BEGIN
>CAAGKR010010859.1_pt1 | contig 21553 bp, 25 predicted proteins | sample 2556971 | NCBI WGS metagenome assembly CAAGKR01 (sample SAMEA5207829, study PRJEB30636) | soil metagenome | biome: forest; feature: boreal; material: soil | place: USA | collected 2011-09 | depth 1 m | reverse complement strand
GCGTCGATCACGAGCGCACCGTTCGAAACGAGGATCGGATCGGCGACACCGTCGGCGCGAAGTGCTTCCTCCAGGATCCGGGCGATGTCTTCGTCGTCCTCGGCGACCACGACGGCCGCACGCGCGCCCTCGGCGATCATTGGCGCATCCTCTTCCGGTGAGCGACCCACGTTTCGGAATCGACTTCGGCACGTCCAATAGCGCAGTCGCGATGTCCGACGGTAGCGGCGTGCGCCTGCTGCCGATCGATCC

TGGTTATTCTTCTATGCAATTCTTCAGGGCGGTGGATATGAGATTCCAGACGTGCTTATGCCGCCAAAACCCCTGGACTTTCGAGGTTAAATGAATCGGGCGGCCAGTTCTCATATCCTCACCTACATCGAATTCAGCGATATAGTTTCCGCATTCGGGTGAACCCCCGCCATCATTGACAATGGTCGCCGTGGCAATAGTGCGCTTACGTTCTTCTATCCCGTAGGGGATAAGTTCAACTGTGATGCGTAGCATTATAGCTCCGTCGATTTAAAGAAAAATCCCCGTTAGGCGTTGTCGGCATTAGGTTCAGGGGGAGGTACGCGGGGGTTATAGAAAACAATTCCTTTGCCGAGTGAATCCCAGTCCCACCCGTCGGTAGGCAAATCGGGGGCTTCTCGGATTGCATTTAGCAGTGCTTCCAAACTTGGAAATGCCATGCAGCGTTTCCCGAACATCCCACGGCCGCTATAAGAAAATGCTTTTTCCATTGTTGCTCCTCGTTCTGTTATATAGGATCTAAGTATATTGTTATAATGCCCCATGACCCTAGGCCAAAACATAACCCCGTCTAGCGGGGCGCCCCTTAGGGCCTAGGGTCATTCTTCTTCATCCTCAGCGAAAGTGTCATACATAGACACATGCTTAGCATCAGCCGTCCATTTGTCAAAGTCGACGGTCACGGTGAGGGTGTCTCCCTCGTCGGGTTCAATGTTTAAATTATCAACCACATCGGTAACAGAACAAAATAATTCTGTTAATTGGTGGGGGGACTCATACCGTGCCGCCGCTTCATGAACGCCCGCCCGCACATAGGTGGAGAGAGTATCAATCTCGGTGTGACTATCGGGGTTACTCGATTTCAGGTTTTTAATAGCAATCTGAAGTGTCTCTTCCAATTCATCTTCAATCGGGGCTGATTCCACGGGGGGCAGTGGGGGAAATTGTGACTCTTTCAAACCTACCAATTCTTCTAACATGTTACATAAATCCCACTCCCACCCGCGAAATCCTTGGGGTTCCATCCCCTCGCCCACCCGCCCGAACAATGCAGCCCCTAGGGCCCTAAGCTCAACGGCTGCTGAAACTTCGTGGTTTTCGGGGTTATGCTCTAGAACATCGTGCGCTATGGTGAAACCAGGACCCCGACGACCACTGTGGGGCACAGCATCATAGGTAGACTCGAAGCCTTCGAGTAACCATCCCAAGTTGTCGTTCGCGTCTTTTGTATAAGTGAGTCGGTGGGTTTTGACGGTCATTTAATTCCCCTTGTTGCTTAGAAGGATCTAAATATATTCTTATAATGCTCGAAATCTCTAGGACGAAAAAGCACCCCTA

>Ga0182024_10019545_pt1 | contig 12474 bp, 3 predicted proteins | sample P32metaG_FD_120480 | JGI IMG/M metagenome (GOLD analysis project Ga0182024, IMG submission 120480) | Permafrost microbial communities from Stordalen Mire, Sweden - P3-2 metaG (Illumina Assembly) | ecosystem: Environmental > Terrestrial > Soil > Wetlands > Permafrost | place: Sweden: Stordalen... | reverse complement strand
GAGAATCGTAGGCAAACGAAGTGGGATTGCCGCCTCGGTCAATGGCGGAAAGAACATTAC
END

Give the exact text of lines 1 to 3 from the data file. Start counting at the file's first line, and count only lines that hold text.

>CAAGKR010010859.1_pt1 | contig 21553 bp, 25 predicted proteins | sample 2556971 | NCBI WGS metagenome assembly CAAGKR01 (sample SAMEA5207829, study PRJEB30636) | soil metagenome | biome: forest; feature: boreal; material: soil | place: USA | collected 2011-09 | depth 1 m | reverse complement strand
GCGTCGATCACGAGCGCACCGTTCGAAACGAGGATCGGATCGGCGACACCGTCGGCGCGAAGTGCTTCCTCCAGGATCCGGGCGATGTCTTCGTCGTCCTCGGCGACCACGACGGCCGCACGCGCGCCCTCGGCGATCATTGGCGCATCCTCTTCCGGTGAGCGACCCACGTTTCGGAATCGACTTCGGCACGTCCAATAGCGCAGTCGCGATGTCCGACGGTAGCGGCGTGCGCCTGCTGCCGATCGATCC

TGGTTATTCTTCTATGCAATTCTTCAGGGCGGTGGATATGAGATTCCAGACGTGCTTATGCCGCCAAAACCCCTGGACTTTCGAGGTTAAATGAATCGGGCGGCCAGTTCTCATATCCTCACCTACATCGAATTCAGCGATATAGTTTCCGCATTCGGGTGAACCCCCGCCATCATTGACAATGGTCGCCGTGGCAATAGTGCGCTTACGTTCTTCTATCCCGTAGGGGATAAGTTCAACTGTGATGCGTAGCATTATAGCTCCGTCGATTTAAAGAAAAATCCCCGTTAGGCGTTGTCGGCATTAGGTTCAGGGGGAGGTACGCGGGGGTTATAGAAAACAATTCCTTTGCCGAGTGAATCCCAGTCCCACCCGTCGGTAGGCAAATCGGGGGCTTCTCGGATTGCATTTAGCAGTGCTTCCAAACTTGGAAATGCCATGCAGCGTTTCCCGAACATCCCACGGCCGCTATAAGAAAATGCTTTTTCCATTGTTGCTCCTCGTTCTGTTATATAGGATCTAAGTATATTGTTATAATGCCCCATGACCCTAGGCCAAAACATAACCCCGTCTAGCGGGGCGCCCCTTAGGGCCTAGGGTCATTCTTCTTCATCCTCAGCGAAAGTGTCATACATAGACACATGCTTAGCATCAGCCGTCCATTTGTCAAAGTCGACGGTCACGGTGAGGGTGTCTCCCTCGTCGGGTTCAATGTTTAAATTATCAACCACATCGGTAACAGAACAAAATAATTCTGTTAATTGGTGGGGGGACTCATACCGTGCCGCCGCTTCATGAACGCCCGCCCGCACATAGGTGGAGAGAGTATCAATCTCGGTGTGACTATCGGGGTTACTCGATTTCAGGTTTTTAATAGCAATCTGAAGTGTCTCTTCCAATTCATCTTCAATCGGGGCTGATTCCACGGGGGGCAGTGGGGGAAATTGTGACTCTTTCAAACCTACCAATTCTTCTAACATGTTACATAAATCCCACTCCCACCCGCGAAATCCTTGGGGTTCCATCCCCTCGCCCACCCGCCCGAACAATGCAGCCCCTAGGGCCCTAAGCTCAACGGCTGCTGAAACTTCGTGGTTTTCGGGGTTATGCTCTAGAACATCGTGCGCTATGGTGAAACCAGGACCCCGACGACCACTGTGGGGCACAGCATCATAGGTAGACTCGAAGCCTTCGAGTAACCATCCCAAGTTGTCGTTCGCGTCTTTTGTATAAGTGAGTCGGTGGGTTTTGACGGTCATTTAATTCCCCTTGTTGCTTAGAAGGATCTAAATATATTCTTATAATGCTCGAAATCTCTAGGACGAAAAAGCACCCCTA